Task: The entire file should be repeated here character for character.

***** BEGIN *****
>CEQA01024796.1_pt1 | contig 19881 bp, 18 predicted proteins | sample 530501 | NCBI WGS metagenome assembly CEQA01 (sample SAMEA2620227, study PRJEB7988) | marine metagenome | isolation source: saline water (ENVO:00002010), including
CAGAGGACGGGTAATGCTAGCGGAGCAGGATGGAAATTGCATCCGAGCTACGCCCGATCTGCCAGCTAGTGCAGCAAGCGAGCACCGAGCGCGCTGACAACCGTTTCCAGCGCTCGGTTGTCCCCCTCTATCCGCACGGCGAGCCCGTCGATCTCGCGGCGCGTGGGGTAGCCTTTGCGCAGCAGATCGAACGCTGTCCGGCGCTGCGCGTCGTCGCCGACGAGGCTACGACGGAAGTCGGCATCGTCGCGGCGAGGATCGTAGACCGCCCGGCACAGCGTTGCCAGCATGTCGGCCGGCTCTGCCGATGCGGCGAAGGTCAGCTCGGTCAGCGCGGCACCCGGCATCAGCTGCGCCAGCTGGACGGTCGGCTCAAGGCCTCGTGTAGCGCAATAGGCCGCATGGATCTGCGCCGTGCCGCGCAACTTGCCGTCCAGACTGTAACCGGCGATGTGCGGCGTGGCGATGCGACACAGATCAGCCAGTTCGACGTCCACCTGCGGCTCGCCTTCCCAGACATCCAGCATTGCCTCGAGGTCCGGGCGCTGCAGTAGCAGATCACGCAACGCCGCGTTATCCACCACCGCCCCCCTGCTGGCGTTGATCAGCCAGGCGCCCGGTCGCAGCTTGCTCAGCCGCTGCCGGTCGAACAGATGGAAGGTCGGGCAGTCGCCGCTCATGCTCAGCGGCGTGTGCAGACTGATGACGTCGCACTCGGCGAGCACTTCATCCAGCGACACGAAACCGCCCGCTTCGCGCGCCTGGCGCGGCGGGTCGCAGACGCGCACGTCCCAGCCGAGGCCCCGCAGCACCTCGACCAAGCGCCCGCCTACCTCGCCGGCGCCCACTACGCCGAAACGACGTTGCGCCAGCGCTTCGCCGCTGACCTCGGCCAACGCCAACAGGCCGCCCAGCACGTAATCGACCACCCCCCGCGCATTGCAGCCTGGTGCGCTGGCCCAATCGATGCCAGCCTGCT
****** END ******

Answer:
>CEQA01024796.1_pt1 | contig 19881 bp, 18 predicted proteins | sample 530501 | NCBI WGS metagenome assembly CEQA01 (sample SAMEA2620227, study PRJEB7988) | marine metagenome | isolation source: saline water (ENVO:00002010), including
CAGAGGACGGGTAATGCTAGCGGAGCAGGATGGAAATTGCATCCGAGCTACGCCCGATCTGCCAGCTAGTGCAGCAAGCGAGCACCGAGCGCGCTGACAACCGTTTCCAGCGCTCGGTTGTCCCCCTCTATCCGCACGGCGAGCCCGTCGATCTCGCGGCGCGTGGGGTAGCCTTTGCGCAGCAGATCGAACGCTGTCCGGCGCTGCGCGTCGTCGCCGACGAGGCTACGACGGAAGTCGGCATCGTCGCGGCGAGGATCGTAGACCGCCCGGCACAGCGTTGCCAGCATGTCGGCCGGCTCTGCCGATGCGGCGAAGGTCAGCTCGGTCAGCGCGGCACCCGGCATCAGCTGCGCCAGCTGGACGGTCGGCTCAAGGCCTCGTGTAGCGCAATAGGCCGCATGGATCTGCGCCGTGCCGCGCAACTTGCCGTCCAGACTGTAACCGGCGATGTGCGGCGTGGCGATGCGACACAGATCAGCCAGTTCGACGTCCACCTGCGGCTCGCCTTCCCAGACATCCAGCATTGCCTCGAGGTCCGGGCGCTGCAGTAGCAGATCACGCAACGCCGCGTTATCCACCACCGCCCCCCTGCTGGCGTTGATCAGCCAGGCGCCCGGTCGCAGCTTGCTCAGCCGCTGCCGGTCGAACAGATGGAAGGTCGGGCAGTCGCCGCTCATGCTCAGCGGCGTGTGCAGACTGATGACGTCGCACTCGGCGAGCACTTCATCCAGCGACACGAAACCGCCCGCTTCGCGCGCCTGGCGCGGCGGGTCGCAGACGCGCACGTCCCAGCCGAGGCCCCGCAGCACCTCGACCAAGCGCCCGCCTACCTCGCCGGCGCCCACTACGCCGAAACGACGTTGCGCCAGCGCTTCGCCGCTGACCTCGGCCAACGCCAACAGGCCGCCCAGCACGTAATCGACCACCCCCCGCGCATTGCAGCCTGGTGCGCTGGCCCAATCGATGCCAGCCTGCT